You’ve heard about mold concerns in schools and other public places, but you probably haven’t thought much about the prospect of it in your hog facilities, office or other workplace spaces. 

Yet moisture that gets locked within the walls or ceilings of your buildings can lead to mold and other problems. During construction you have to be vigilant about so many things, but paying attention to moisture control is a long-term investment. The key is to avoid excess wetting, insufficient drying and closing up a wet area prematurely. In most cases where you control moisture, mold growth won’t be a problem.

“Livestock facilities must be designed for rain- and air-leakage control, as well as to allow drying of incidental moisture,” says Ron MacDonald, agricultural engineer, Agviro, Guelph, Ontario. “Ventilation, particularly during cold weather, is an essential control requirement.” 

Actually ventilation is the only way moisture leaves the building so it needs to be done right.

It may not be an easy task, but certainly it’s an on-going one. MacDonald offers some tips to avoid moisture problems in your facilities.


  • Ensure that animal manure and urine can’t collect on the floor, alleyways or in-service hallways for any length of time.
  • The same goes for any water that the animal splashes or wastes.


  • Regularly check for and repair any leaky waterers, pipes and valves throughout the building.
  • Train operators how to properly use and maintain high-pressure washers. This helps prevent from over-spraying into attic and wall spaces.
  • To prevent moisture from entering through the top of electrical boxes, ensure that conduit and wiring enter through openings only from the side or bottom.


  • Drain surface water away from the building’s exterior to minimize water from splashing and pooling. Install flashings for additional assistance. These steps will help maximize foundation dryness.
  • Ensure that solid floors are sloped properly to accommodate drainage. Also see that drains leading to storage are properly sized, located and managed.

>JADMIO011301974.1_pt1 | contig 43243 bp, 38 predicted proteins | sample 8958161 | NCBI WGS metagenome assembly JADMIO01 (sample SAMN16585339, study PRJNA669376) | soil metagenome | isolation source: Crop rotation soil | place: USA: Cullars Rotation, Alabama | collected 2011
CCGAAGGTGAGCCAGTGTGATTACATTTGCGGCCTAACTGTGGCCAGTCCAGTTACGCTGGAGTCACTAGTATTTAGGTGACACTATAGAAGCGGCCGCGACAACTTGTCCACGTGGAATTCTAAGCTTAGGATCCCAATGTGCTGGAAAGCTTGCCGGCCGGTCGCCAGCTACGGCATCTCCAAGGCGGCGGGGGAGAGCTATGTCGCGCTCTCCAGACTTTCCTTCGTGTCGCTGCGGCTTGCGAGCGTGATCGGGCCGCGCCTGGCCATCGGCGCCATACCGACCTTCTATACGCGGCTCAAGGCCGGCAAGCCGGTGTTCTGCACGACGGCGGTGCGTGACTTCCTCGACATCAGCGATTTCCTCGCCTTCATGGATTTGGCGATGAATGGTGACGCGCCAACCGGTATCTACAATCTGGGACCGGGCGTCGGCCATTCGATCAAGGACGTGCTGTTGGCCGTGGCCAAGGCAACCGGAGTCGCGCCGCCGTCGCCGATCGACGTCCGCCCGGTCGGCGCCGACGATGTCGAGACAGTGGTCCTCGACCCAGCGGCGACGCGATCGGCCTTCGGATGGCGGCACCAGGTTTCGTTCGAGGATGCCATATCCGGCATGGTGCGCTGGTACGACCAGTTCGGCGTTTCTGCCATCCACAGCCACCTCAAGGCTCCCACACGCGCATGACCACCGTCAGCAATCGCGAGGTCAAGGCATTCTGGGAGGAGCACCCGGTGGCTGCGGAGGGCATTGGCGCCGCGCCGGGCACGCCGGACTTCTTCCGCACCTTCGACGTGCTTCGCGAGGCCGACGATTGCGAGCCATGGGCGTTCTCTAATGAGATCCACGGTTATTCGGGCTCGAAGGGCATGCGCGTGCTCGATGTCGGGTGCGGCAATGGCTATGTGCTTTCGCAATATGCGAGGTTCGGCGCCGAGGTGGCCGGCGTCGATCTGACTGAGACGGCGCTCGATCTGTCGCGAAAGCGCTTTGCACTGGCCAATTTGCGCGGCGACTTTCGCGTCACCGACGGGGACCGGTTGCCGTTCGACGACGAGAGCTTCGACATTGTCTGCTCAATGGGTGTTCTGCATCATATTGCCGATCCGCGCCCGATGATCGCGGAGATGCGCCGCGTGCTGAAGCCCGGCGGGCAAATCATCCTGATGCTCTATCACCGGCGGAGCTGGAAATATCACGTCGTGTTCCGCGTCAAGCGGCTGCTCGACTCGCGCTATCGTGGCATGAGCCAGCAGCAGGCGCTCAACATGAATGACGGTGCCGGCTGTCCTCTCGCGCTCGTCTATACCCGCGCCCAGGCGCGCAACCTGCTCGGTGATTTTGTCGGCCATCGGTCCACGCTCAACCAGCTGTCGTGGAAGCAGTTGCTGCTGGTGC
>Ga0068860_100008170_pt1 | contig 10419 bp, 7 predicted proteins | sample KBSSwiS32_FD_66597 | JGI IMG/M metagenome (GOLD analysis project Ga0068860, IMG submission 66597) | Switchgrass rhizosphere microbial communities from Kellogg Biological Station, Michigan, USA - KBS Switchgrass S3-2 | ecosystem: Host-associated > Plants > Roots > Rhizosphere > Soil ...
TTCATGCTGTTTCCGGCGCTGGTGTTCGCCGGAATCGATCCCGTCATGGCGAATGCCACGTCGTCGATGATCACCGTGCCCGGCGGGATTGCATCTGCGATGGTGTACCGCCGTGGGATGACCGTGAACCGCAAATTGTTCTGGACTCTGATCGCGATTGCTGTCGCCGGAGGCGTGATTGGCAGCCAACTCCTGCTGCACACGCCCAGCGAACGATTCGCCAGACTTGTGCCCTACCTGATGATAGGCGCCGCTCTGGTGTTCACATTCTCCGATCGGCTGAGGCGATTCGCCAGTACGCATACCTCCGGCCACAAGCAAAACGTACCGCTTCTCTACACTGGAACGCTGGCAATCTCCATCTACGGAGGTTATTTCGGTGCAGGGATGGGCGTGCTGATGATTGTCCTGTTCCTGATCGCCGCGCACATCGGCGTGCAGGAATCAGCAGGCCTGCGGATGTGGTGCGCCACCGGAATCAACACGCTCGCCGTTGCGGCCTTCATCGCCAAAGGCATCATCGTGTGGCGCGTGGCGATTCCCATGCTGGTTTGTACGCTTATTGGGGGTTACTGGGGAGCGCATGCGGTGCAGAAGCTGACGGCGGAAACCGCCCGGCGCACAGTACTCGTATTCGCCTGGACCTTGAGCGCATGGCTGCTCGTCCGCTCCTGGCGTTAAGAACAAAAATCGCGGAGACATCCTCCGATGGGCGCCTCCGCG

• Attic venting provides a cold roof deck, which prevents thaw/freeze problems from developing.
  • Make sure there’s adequate insulation in the structure. This includes preheat ducts that have cool air in or around them.
  • Thermal bridges occur at studs and posts within walls. Use spacers behind studs to allow insulation to fill the space (warm side only.) On interior walls there can be a big temperature difference (+50° F) between the room air and the wall surface temperature in front of the stud.
  • Caulk around doors, wall and ceiling joints (beware of trim covering poor workmanship) to seal air leaks. Also caulk around windows, exhaust ventilation fans and air inlets.
  • Minimize locations where manure can collect on support posts, walls and beams.
  • Ensure that ventilation air doesn’t short-circuit into soffits or the attic air space.
  • See that the design provides adequate soffit venting as well as roof-peak venting.
  • A target for room negative-air pressure should be about 0.05 inches water column, with 0.08 inches per water column in the summer. Neutral and positive pressure create opportunities for increased moisture-load problems in the structure.
  • To retard water-vapor migration, all facilities require a combined air/water-vapor barrier, properly installed and ship-lapped at all joints, and sealed with silicone.

Granted some of these steps are easiest to implement and monitor during new construction. However, some can be incorporated into a retrofit plan, and still others are worth the effort to tackle on their own.